EGU General Assembly 2021
© Author(s) 2021. This work is distributed under
the Creative Commons Attribution 4.0 License.

Organic carbon stabilization controlled by geochemistry in tropical rainforest soils

Mario Reichenbach1, Peter Fiener1, Gina Garland2, Marco Griepentrog2, Johan Six2, and Sebastian Doetterl1,2
Mario Reichenbach et al.
  • 1Institute of Geography, Augsburg University, Augsburg, 86159 Germany
  • 2Department of Environmental Systems Science, ETH Zurich, Zurich, 8092 Switzerland

Stabilization of organic carbon in soils (SOC) depends on several soil properties, including the soil weathering stage and the mineralogy of parent material. As such, tropical SOC stabilization mechanisms likely differ from those in temperate soils due to contrasting soil development. To better understand these mechanisms, we investigated SOC dynamics at three soil depths under pristine tropical african mountain forest along a geochemical gradient from mafic to felsic and a topographic gradient covering plateau, slope and valley positions. We conducted a series of soil C fractionation experiments in combination with an analysis of the geochemical composition of soil and a sequential extraction of pedogenic oxides. Overall, we found that reactive secondary mineral phases drive SOC properties together with aggregation. These key mineral stabilization mechanisms for SOC were strongly related to soil geochemistry and independent of topography in the absence of detectable erosion processes. We also detected fossil organic carbon (FOC) at several sites, constituting up to 52.0 ± 13.2 % of total SOC stock in the C depleted subsoil. FOC decreased strongly towards more shallow soil depths, indicating decomposability of FOC by microbial communities under topsoil conditions. Regression analysis showed that variables affiliated with soil weathering, parent material geochemistry and soil fertility, together with soil depth, explained up to 75 % of the variability of SOC stocks and Δ14C. Furthermore, the same variables explained 44 % of the variability in the relative abundance of C associated with microaggregates versus free silt and clay associated C fractions. We conclude that despite long-lasting weathering, geochemical properties of soil parent material leave a footprint in tropical soils that affects SOC stocks and links two of the most important mineral related C stabilization mechanisms. While the identified stabilization mechanisms and controls are similar to less weathered soils in other climate zones, their relative importance is markedly different in the investigated tropical soils.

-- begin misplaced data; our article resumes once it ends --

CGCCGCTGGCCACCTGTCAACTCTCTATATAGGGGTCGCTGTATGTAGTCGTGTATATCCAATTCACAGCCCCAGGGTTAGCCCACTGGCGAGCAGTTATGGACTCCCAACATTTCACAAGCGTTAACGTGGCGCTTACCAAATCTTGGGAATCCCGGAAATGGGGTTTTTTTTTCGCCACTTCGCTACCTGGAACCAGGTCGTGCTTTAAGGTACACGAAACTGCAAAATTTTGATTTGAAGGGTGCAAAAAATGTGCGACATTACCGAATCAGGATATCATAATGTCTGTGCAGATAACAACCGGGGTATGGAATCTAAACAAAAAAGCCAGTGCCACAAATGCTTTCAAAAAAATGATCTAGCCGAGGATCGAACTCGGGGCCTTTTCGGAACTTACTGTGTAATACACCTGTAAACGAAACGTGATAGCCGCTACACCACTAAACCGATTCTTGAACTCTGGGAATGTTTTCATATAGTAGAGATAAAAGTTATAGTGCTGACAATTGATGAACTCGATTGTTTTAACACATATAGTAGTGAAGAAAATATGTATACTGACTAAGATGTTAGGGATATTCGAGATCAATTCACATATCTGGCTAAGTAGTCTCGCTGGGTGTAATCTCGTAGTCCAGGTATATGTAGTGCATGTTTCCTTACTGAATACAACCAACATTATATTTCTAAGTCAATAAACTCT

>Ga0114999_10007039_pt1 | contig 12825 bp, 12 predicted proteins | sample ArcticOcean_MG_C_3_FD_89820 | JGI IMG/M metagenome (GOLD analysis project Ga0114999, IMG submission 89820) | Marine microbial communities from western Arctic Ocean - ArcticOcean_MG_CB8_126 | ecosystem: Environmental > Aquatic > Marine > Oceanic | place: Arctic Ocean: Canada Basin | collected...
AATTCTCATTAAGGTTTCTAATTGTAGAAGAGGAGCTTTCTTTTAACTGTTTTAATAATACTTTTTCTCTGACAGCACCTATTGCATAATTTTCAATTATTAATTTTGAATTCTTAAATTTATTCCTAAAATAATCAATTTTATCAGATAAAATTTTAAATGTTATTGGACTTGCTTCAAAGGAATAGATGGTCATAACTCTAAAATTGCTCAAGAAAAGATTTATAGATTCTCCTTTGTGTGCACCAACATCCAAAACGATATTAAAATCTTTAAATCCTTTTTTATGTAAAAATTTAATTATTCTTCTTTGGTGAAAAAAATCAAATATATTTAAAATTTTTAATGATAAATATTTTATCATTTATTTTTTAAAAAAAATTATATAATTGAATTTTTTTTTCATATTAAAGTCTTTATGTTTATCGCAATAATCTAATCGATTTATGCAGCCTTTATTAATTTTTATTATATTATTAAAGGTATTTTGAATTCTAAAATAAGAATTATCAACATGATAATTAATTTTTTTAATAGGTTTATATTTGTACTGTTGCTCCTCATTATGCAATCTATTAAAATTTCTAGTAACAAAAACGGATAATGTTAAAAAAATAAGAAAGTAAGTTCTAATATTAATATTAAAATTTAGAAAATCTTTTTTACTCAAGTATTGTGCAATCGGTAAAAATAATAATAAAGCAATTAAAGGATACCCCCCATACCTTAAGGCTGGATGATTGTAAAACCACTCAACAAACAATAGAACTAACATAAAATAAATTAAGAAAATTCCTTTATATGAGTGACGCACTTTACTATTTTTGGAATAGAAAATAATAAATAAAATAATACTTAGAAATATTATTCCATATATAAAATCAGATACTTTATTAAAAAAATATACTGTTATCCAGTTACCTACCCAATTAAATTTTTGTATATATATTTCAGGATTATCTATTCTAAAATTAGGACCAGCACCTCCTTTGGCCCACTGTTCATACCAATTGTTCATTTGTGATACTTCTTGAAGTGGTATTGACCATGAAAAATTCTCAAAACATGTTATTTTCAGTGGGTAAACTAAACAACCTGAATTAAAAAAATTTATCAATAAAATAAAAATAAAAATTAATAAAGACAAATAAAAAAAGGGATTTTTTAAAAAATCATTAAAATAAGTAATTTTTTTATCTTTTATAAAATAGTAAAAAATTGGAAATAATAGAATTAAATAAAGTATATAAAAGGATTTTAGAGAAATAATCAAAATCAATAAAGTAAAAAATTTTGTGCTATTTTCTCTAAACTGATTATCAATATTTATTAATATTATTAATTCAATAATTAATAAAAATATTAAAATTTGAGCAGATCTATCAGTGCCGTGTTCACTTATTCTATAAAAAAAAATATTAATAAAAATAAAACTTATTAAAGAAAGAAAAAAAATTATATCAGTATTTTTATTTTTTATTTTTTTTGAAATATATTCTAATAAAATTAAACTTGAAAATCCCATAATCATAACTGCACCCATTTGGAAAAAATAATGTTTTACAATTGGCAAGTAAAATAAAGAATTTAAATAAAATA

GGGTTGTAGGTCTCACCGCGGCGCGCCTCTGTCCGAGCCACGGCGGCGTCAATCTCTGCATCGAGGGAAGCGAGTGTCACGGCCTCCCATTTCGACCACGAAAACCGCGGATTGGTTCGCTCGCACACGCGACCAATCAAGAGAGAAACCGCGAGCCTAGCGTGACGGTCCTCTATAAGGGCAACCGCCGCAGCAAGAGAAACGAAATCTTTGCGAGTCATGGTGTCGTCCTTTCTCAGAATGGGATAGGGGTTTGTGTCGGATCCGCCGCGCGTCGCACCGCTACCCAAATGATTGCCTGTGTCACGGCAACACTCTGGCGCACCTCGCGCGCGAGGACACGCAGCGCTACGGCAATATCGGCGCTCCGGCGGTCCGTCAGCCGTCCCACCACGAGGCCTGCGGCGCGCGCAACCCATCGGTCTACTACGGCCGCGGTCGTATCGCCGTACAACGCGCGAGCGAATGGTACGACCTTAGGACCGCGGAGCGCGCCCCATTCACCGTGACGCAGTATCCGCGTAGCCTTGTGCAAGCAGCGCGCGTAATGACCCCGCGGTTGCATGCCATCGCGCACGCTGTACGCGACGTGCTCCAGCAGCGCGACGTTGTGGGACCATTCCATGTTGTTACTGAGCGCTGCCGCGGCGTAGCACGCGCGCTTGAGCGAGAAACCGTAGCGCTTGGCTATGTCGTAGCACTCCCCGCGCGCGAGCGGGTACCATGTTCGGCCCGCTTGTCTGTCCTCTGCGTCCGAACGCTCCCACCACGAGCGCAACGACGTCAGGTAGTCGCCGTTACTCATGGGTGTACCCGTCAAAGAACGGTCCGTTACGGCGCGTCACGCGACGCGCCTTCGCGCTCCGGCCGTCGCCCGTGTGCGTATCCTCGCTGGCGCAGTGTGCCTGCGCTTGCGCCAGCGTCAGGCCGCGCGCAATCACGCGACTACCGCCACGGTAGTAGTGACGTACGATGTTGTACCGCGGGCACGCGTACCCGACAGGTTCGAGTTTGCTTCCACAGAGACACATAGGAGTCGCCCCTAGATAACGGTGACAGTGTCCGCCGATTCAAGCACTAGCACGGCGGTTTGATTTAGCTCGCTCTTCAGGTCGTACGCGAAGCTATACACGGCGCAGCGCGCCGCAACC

How to cite: Reichenbach, M., Fiener, P., Garland, G., Griepentrog, M., Six, J., and Doetterl, S.: Organic carbon stabilization controlled by geochemistry in tropical rainforest soils, EGU General Assembly 2021, online, 19–30 Apr 2021, EGU21-7323,, 2021.

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